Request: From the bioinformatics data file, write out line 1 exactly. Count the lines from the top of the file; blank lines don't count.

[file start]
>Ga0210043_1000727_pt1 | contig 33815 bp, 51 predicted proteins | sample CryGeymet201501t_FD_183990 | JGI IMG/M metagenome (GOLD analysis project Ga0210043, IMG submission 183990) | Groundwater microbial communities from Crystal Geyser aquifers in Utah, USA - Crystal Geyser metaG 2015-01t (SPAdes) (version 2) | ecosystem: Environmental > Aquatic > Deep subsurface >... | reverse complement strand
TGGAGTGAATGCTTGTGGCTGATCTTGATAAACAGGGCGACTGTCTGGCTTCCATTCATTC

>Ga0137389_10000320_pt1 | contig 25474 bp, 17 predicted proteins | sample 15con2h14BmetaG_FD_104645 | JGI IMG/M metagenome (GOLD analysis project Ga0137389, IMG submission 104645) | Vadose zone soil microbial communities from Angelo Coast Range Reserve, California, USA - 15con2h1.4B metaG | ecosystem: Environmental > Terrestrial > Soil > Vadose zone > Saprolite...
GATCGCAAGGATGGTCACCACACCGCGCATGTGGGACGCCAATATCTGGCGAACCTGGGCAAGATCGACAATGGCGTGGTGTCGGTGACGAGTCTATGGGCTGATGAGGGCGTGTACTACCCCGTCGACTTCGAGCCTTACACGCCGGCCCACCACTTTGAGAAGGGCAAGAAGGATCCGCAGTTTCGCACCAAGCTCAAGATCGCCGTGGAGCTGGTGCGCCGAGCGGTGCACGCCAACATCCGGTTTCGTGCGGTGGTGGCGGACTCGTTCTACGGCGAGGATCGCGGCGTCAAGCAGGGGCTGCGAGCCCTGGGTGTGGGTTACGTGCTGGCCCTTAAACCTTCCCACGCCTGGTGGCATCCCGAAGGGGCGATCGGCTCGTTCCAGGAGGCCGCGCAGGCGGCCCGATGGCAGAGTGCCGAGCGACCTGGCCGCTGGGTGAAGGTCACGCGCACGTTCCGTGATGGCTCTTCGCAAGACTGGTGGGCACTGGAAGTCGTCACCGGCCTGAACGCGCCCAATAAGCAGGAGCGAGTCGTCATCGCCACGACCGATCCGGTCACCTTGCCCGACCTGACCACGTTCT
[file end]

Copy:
>Ga0210043_1000727_pt1 | contig 33815 bp, 51 predicted proteins | sample CryGeymet201501t_FD_183990 | JGI IMG/M metagenome (GOLD analysis project Ga0210043, IMG submission 183990) | Groundwater microbial communities from Crystal Geyser aquifers in Utah, USA - Crystal Geyser metaG 2015-01t (SPAdes) (version 2) | ecosystem: Environmental > Aquatic > Deep subsurface >... | reverse complement strand